Almost everyone knows that residential air conditioners and heat pumps come in approximately seven different sizes: 2 tons, 2-1/2 tons, 3 tons, 3-1/2 tons, 4 tons, 4-1/2 tons, and 5 tons… but do they really? No, they really don’t, for those are just nominal sizes (close approximations), and often contractors get themselves in trouble when they rely on nominal sizes in real-world conditions.

I remember, for example, one job in Arkansas that I went out to look at many years ago, which just didn’t get the house temperature down to accepted nominal conditions, although the total load had been carefully calculated - and re-calculated - and what I thought to be a 3-ton system had been selected and installed. And of course, I (as the distributor’s service manager) went out to look at the job to find out what had gone wrong, suspecting that the contractor had made some sort of a mechanical mistake.

So, I carefully examined the ductwork and the refrigerant charge; I checked the refrigerant pressures and for air in the refrigerant; I checked the refrigerant superheats and the subcooling; then I went back and re-checked the load calculations, the airflow, and the entering and leaving air wet-bulb temperatures (plotting a psychometric chart); and found absolutely nothing wrong!

And I’ll admit, that coming from the service side of the business, this job had me stymied! I was looking for a mechanical problem, and it took me a long time to get around to looking at the equipment matchup. After all, both the outdoor unit and the air handler had 036 in their model numbers, so I knew that it was a 3-ton system (12,000-Btu/ton into 36,000-Btu = 3 tons)… but it wasn’t! As it turned out, the particular matchup only provided 34,000-Btus, which under maximum-load conditions (Arkansas on a sunny, hot July day) just didn’t get the house cool enough.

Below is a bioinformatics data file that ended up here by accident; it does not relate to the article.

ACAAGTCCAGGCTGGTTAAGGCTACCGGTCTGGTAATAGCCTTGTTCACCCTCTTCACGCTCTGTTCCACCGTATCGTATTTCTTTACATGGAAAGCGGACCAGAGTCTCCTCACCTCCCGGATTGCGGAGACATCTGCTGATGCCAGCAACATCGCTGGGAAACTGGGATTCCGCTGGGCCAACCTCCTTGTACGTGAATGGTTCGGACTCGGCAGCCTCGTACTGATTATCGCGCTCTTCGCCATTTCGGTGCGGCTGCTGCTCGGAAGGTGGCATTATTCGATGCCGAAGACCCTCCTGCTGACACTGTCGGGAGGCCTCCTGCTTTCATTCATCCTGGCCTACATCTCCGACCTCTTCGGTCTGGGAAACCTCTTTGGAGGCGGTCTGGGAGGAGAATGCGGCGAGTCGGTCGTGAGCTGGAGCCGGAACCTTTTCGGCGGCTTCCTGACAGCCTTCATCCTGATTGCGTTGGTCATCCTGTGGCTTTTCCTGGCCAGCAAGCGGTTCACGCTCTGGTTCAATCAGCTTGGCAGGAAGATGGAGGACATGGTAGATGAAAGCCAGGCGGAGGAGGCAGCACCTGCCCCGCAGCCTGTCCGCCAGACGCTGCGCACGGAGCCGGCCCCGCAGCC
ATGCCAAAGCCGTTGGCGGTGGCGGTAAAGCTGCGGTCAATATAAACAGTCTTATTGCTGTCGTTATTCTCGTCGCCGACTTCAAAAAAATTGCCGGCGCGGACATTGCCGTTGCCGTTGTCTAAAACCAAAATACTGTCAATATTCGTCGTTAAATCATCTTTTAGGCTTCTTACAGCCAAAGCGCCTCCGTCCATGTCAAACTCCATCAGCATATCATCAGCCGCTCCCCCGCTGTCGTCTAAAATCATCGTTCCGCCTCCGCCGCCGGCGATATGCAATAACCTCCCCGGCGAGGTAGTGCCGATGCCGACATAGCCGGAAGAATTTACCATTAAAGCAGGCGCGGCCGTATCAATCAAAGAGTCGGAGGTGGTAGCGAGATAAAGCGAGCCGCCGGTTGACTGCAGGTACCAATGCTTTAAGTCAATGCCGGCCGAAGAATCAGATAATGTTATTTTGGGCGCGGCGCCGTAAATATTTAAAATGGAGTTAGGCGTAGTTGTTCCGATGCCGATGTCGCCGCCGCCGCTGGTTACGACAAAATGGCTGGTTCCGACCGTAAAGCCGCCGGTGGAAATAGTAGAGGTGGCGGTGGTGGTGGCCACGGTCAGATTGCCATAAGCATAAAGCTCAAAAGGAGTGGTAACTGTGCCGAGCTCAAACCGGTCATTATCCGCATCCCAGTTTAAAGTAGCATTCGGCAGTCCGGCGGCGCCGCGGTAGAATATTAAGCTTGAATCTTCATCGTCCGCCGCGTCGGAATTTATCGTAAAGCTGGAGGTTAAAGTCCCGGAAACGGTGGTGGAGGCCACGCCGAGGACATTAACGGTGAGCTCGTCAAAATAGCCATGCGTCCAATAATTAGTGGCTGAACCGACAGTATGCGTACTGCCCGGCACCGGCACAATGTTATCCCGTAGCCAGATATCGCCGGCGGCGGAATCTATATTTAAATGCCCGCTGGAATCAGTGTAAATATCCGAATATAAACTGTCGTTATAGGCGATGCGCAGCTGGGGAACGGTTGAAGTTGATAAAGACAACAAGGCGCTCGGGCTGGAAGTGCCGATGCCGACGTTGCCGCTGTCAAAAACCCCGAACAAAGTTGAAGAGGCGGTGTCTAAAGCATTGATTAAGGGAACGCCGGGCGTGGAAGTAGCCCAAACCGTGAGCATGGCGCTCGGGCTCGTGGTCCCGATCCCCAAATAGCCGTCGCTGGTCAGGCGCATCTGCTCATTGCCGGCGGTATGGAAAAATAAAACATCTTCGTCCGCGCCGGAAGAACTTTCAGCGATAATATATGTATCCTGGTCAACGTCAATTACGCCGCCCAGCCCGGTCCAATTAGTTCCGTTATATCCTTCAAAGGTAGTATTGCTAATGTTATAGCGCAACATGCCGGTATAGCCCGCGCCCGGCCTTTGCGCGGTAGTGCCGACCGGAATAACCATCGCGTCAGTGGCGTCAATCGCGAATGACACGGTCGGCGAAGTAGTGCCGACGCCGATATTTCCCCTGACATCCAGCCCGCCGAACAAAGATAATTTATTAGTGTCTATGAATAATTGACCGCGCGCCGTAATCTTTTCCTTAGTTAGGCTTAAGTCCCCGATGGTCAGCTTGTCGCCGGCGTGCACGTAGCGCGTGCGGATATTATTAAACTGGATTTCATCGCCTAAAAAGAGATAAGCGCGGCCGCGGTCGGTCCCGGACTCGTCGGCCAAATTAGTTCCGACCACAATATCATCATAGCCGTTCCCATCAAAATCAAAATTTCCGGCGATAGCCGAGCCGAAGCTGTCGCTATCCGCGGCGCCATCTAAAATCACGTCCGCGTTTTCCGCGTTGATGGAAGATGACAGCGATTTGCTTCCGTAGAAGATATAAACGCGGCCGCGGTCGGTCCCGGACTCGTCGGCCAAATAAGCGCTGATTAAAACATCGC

Do you think that your customers ever run into this problem? Well, listen to their service guys when they come in to buy a replacement condensing unit. You’ll hear them saying “I need a 3-ton condensing unit.” Never mind what output the unit they buy actually produces when matched with the existing airhandler and coil!

So, many contractors, to make sure that they don’t undersize the equipment, specify a half-ton (or more) larger than their loads show is actually needed. And what does this do? Yes, their customer can get the system to run cool enough, but on milder days the house is humid and uncomfortable, because the system isn’t running long enough to properly dehumidify the house! Why, I’ve seen molded wallpaper, molded shoes, and even water dripping down the insides of windows!

So, remember (and advise your customers) that one of many good reasons for replacing both the indoor and outdoor units at the same time (rather than just replacing the condensing unit by itself or the airhandler by itself) is to make sure that the matchup will meet the existing load conditions.

And when it comes to their choosing whether to oversize a system (for a little CYA), you might suggest that they ask their customers whether their first priority is getting the house cool enough, or if they want better humidity control. You’d be surprised to find that such a simple question clearly shows consumers the options they have. And if they want both, then an upgrade to a variable-speed indoor fan should be suggested.